If we had time today to reflect instead of crazy prep for two shows tonight — the 7:30 sold out performance of SHOLOM ALEICHEM: LAUGHTER THROUGH TEARS (our 12th sold out show out of 13 performances thus far), followed by the 10 PM New Years Eve concert of Serendipity 4 (Theo Bikel’s quartet comprised of the equally estimable Tamara Brooks, Merima Kljuco, and Shura Lipovsky) –we’d be perusing through this year’s blog entries–not to mention box office night end reports–to recount Theater J’s most popular and financially successful season ever. Sounds strange, doesn’t it? In the midst of this economic turmoil and all our nation’s–not to mention Jewish community’s–financial instability, Theater J offerings were never more boisterously attended, nor more remunerative. Dare we review?
SHLEMIEL THE FIRST: A musical derided by Mr. Marks as “Jewish Hee-Haw” eclipsed projections, built an enthusiastic following, divided our regulars, and made us smile every single night as audiences lingered for the klezmir jam session between the fabulous trio of top-flight musicians.
JUDY GOLD in 25 QUESTIONS… Swore like a sailor. At all of us in the office. All the time. And occasionally on stage. And we loved her all the same. And she brought box office gold too. And tons of mothers and daughters and grand daughters. She’s got a new show that just opened in Boston. She says I’m an anti-Semite if I don’t book her tomorrow. I might have too.
THE PRICE: The Proskys broke all box office records during their historic run–until Sandra Bernhard broke those (in her differently historic run). Until Bikel smashed hers. It’s been that kind of season. But Bob Prosky was irreplaceable. And his performance as Solomon, unforgettable.
We closed SHLEMIEL THE FIRST on January 20 with a sold out weekend. We surpassed budget expectations by $4,000. Much more importantly, we came together as an ensemble during the last 2 weeks of the run to deliver our best performances and sent hundreds home every night with big ole smiles on their faces.
In our fastest turn around ever, Judy Gold has blazed into town and we had our first performance of 25 QUESTIONS FOR A JEWISH MOTHER last night to 160 folks who responded with explosive laughter and pin drop silences during the incredibly varied and ultra dynamic piece. We’ve got a record advance for the show – we’re already third of a way toward our $77,000 single ticket goal. All of it’s hefty — our goals, her salary, the expectations — and the joy here is that we’re gonna make it — I’m somewhat hopefully absolutely sort of nervously cautiously wildly giddily worriedly optimistic.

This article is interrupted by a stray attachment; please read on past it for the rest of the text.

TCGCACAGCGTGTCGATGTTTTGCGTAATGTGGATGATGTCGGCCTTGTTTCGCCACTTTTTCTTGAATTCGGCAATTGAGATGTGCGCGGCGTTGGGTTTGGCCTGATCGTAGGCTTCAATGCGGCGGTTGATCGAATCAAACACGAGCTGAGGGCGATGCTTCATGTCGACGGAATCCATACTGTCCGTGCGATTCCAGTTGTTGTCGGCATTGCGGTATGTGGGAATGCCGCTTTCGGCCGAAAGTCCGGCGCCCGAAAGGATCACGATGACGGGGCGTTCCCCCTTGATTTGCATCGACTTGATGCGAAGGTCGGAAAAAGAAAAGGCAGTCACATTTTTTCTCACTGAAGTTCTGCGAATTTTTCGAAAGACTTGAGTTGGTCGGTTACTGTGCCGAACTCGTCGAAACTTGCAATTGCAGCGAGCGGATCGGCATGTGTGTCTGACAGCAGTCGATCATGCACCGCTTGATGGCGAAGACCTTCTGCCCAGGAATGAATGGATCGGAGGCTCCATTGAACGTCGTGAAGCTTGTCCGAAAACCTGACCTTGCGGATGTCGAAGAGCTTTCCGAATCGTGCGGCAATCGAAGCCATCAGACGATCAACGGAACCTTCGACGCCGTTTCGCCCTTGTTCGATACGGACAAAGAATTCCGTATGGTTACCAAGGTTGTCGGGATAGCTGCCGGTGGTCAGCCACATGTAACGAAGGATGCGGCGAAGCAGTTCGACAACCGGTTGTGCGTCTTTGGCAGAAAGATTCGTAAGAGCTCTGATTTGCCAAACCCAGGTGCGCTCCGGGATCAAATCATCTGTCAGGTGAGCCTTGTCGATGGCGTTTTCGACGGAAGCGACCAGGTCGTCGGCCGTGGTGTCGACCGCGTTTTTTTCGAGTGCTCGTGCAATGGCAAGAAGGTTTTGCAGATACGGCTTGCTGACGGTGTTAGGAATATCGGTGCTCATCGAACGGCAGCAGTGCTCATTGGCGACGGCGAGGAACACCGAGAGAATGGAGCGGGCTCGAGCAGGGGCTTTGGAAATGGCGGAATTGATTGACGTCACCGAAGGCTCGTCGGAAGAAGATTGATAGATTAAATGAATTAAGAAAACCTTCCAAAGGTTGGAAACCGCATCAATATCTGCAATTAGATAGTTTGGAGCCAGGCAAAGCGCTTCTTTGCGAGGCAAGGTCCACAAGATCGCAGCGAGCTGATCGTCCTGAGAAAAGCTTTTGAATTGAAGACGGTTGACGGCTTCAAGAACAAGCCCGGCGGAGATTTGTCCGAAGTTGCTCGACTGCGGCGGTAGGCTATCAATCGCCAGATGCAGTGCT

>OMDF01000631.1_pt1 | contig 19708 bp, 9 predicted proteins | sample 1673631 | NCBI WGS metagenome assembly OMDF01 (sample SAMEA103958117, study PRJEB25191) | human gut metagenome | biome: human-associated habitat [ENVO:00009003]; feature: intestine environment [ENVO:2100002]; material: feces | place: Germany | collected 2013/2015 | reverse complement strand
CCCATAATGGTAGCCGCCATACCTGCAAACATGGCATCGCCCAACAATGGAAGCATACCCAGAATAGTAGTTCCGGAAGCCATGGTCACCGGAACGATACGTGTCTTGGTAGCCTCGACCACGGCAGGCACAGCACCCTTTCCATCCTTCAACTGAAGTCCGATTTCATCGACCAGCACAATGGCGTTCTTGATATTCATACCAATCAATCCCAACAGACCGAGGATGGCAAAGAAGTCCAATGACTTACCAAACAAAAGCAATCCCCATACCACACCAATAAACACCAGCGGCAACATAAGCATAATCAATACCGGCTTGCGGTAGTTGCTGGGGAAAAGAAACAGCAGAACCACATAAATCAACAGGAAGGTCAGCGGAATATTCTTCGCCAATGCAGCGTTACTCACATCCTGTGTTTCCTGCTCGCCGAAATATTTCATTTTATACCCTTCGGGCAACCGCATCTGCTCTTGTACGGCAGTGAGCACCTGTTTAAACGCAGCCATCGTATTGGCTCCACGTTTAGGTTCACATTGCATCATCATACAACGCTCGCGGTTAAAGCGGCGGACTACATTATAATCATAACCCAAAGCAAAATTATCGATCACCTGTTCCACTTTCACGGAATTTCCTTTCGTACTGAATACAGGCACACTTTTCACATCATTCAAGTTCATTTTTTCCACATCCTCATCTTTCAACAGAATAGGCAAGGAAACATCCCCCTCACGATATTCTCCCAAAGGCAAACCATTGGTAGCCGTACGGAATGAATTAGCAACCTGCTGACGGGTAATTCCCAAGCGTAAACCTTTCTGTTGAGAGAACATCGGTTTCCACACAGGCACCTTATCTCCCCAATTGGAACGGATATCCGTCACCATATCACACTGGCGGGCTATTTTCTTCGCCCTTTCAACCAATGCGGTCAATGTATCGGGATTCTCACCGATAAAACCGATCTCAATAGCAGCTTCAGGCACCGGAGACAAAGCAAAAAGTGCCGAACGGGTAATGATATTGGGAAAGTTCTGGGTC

Hey, that should be a song in the sequel to the (rancidly insipid, though I haven’t really seen it yet) musical I LOVE YOU YOU’RE PERFECT NOW CHANGE – a title almost as long as LOVE AND YEARNING IN THE NOT FOR PROFITS AND THE ANNALS OF HIGHER LEARNING (coming to a theatrical multiplex near you sometime this century).
Don’t miss Judy Gold. A whirlwind force of nature. A white Alyson Palmer (of BETTY RULES fame). A great person to have in our community. After one lovely day together, I can report that it’s been a very happy time.
SHLEMIEL THE FIRST inspired theatergoer and artist Carol Morgan to put pen to paper and create this sketch of Daniel Hoffman and David Julian Gray. See the show and let it inspire you! If the show inspires you to write a 5 minute play then send it to Hannah before Friday, January 11 and it could be read on stage by professional actors in 5X5: Playwrights Respond to SHLEMIEL THE FIRST.
Here’s our end-of-year vow: Accentuate the awesome, emphasize the excellent, extoll the extraordinary, and banish the bad from our blog; at least for this holiday week. Today, Sunday, is a two-show day and in the middle of our two shows, we just got finished conducting an amazing conversation with SHLEMIEL THE FIRST violinist Daniel Hoffman and clarinetist David Julian Grey about the origins of the klezmer revival and their respective roles in helping to bring this (originally described as “Jewish dance band”) music to ever wider audiences. 60+ people from our sold out house of 220 stayed to hear Daniel talk about composer Hankus Netsky’s dip into the archival treasures of Jewish music for the score of SHLEMIEL. And then Daniel demonstrated on the violin his approach to composition on the current musical slated for a spring world premiere at Theater J, DAVID IN SHADOW AND LIGHT. Daniel ended the roundtable playing for us the young shepherd boy David’s lullaby to King Saul. It was lyrical and soaring and, you might say, touched the heavens and brought back a tear drop. That’s how beautiful it was.
And here’s another beautiful thought: The play keeps getting better and better. This afternoon the actors delivered their tightest performance yet. And now time to hear from our audience. The legions that are enjoying the hell out of themselves. We’re gonna be posting responses to the play, the production, as Joel Markowitz comes around over the holidays and we discuss ways of Interviewing our Audience! I think that will be an extraordinary opportunity — to hear directly from audiences leaving the theater. Let’s see what they have to say! And let’s hear from you as well.
I’m going out to the Midwest for 5 days with my family. Back on the 29th and right into more workshops for the musical DAVID with the great Daniel Hoffman, Yehuda Hyman, Nick Olcott and our design team. Today we had our choregraphers, the gifted duo from the Liz Lerman Dance Exchange of Peter DiMuro and the other Dance Exchange company member, Shula.
So stay tuned for audience feedback, more good words and good news on the little klezmer musical that’s selling up a storm… And making a whole lot of people happy too. Happy Shlemiel Times.